Defining Antifragility

Turbulent times ask for resilient organizations

The financial crisis of 2008, the dotcom crisis of 2000 and the current crisis of 2020, all highlight the need for organizations to become resilient or even antifragile to survive (unexpected) external stressors so that they continue to remain significant for their stakeholders.

This blog was originally posted on SogetiLabs on 2020 Jul 22.

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In my master thesis titled “Defining Antifragility and the application on Organisation Design,” I have combined research literature on resilience with antifragile attributes, as well as a variety of engineering models to form the Extended Antifragile Attribute List (EAAL) model.

We all know that the challenge for organizations is to stay relevant in the current Volatile, Uncertain, Complex and Ambiguous (VUCA) world and regain their ‘value’ after being disrupted by a stressor. To deal with the VUCA world, enterprises need to be resilient and agility is one of the tools for achieving it.

To survive all the stressors, being resilient is not enough. There will be stressors that are outside of what a resilient system can absorb. These stressors are called Black Swans. To survive a black swan event, an enterprise needs to be antifragile. Figure 1 below contains the behavior of a system on stress or time resulting in a value.

Resilience and antifragility by Nassim Nicholas Taleb and P. Martin-Breen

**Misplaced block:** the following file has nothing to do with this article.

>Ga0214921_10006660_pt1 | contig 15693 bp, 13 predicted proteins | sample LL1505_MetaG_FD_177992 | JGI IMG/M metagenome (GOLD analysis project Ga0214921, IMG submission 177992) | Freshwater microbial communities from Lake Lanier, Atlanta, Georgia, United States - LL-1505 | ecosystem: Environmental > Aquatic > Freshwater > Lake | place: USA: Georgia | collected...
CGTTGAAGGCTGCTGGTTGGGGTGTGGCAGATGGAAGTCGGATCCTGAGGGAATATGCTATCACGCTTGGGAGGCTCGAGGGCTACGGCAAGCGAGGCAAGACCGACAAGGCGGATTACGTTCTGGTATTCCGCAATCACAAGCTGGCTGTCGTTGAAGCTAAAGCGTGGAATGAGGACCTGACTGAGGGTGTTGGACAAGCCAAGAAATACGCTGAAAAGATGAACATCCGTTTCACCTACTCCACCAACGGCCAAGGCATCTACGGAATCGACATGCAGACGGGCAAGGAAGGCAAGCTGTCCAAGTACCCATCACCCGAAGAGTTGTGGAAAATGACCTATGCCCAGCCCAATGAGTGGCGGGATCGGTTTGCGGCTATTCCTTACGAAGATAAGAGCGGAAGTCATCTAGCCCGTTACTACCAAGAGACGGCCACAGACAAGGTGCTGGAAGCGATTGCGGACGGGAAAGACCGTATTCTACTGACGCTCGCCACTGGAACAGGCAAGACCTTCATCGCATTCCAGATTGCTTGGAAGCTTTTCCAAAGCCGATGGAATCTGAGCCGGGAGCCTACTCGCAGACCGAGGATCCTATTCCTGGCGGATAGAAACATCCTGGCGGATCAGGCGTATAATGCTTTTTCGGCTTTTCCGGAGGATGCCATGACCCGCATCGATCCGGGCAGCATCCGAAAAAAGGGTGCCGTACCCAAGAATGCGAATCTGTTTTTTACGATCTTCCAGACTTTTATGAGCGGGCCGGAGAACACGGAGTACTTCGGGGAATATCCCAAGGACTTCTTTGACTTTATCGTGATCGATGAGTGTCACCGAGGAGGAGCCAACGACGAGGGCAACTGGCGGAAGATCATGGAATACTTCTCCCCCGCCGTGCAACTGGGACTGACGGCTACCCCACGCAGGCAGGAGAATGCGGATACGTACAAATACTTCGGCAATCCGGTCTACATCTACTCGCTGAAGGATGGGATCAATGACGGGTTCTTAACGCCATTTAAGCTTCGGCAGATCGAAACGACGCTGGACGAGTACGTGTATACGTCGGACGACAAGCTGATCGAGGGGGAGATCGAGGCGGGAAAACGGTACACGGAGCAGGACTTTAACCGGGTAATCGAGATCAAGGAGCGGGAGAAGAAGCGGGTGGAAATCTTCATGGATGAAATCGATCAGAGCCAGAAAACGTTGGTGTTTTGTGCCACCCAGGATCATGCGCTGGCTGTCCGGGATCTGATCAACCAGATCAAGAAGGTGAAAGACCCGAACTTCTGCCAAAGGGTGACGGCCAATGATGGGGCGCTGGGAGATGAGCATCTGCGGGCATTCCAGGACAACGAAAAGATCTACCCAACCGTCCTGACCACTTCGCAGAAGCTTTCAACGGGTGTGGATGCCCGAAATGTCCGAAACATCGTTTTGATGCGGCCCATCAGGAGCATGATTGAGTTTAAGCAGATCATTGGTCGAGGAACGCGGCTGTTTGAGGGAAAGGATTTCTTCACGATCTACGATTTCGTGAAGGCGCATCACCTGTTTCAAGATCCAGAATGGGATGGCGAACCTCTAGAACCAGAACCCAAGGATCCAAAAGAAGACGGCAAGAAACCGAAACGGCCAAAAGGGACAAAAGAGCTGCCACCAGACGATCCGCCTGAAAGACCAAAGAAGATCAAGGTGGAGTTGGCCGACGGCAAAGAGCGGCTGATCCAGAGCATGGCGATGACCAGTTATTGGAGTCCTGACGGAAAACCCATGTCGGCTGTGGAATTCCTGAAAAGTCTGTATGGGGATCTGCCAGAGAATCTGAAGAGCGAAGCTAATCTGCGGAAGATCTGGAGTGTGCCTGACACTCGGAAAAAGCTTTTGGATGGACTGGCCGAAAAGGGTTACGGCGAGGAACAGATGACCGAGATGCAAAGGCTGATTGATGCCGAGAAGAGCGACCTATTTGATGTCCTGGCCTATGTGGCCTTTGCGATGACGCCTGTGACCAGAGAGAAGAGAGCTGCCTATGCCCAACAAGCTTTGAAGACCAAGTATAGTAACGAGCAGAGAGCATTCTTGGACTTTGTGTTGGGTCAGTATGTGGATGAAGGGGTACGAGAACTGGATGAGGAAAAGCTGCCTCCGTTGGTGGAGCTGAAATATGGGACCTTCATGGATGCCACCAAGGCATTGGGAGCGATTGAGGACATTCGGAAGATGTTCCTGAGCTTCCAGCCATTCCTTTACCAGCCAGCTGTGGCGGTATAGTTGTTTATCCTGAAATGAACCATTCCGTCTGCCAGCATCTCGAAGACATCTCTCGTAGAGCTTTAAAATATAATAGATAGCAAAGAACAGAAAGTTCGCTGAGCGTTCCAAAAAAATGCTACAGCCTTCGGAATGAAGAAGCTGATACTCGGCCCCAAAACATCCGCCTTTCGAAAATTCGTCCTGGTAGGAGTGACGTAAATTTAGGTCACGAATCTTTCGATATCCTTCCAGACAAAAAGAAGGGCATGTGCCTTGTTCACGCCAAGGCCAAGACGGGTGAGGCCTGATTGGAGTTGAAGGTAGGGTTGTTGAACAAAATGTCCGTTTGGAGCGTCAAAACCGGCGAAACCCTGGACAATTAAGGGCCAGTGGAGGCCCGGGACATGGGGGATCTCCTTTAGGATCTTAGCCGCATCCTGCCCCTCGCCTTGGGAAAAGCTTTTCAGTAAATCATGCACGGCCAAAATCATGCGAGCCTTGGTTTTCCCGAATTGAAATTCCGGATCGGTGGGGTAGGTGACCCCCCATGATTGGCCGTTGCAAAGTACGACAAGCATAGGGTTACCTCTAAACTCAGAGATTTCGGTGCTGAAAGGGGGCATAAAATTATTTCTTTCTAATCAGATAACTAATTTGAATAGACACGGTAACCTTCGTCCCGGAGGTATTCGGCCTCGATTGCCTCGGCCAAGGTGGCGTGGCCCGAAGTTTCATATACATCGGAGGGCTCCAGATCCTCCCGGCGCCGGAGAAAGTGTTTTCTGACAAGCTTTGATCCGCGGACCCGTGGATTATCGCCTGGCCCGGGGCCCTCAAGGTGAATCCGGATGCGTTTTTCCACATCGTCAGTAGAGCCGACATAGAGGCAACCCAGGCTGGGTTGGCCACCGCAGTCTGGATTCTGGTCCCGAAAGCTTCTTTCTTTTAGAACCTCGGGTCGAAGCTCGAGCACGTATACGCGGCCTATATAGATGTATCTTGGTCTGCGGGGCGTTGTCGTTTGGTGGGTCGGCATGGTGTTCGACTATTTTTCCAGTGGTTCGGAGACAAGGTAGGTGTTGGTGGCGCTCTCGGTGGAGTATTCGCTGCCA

(Figure 1)

The Extended Antifragile Attribute List (EAAL) model is a summary of the available literature on the attributes of a resilient and antifragile system-of-systems validated by experts and C-level management.

This model is the first step in the design process of a resilient or antifragile organization, and it proved to enable C-level managers to determine the level of resilience (Figure 1) that (parts of) the enterprise needs to have. It also enabled leaders to determine the attributes (Figure 2 below) needed to develop the selected behavior.

(Figure 2)

This study (see below) can be extended to the practitioner’s review by design authorities outside of the organizational domain. However, a follow up study is needed on the causal relationship between the attributes and the behavior of the system.

Note: The content of this blog is a summary based on my Master’s research thesis:

Defining Antifragility and the application on Organization Design — a literature study in the field of antifragility, applied in the context of organization design (available as open access).

Do you want to know more or are you interested in a video call to discuss the topic in detail? Please feel free to contact me. The research is pretty dense, and it would be my pleasure to discuss it with you.

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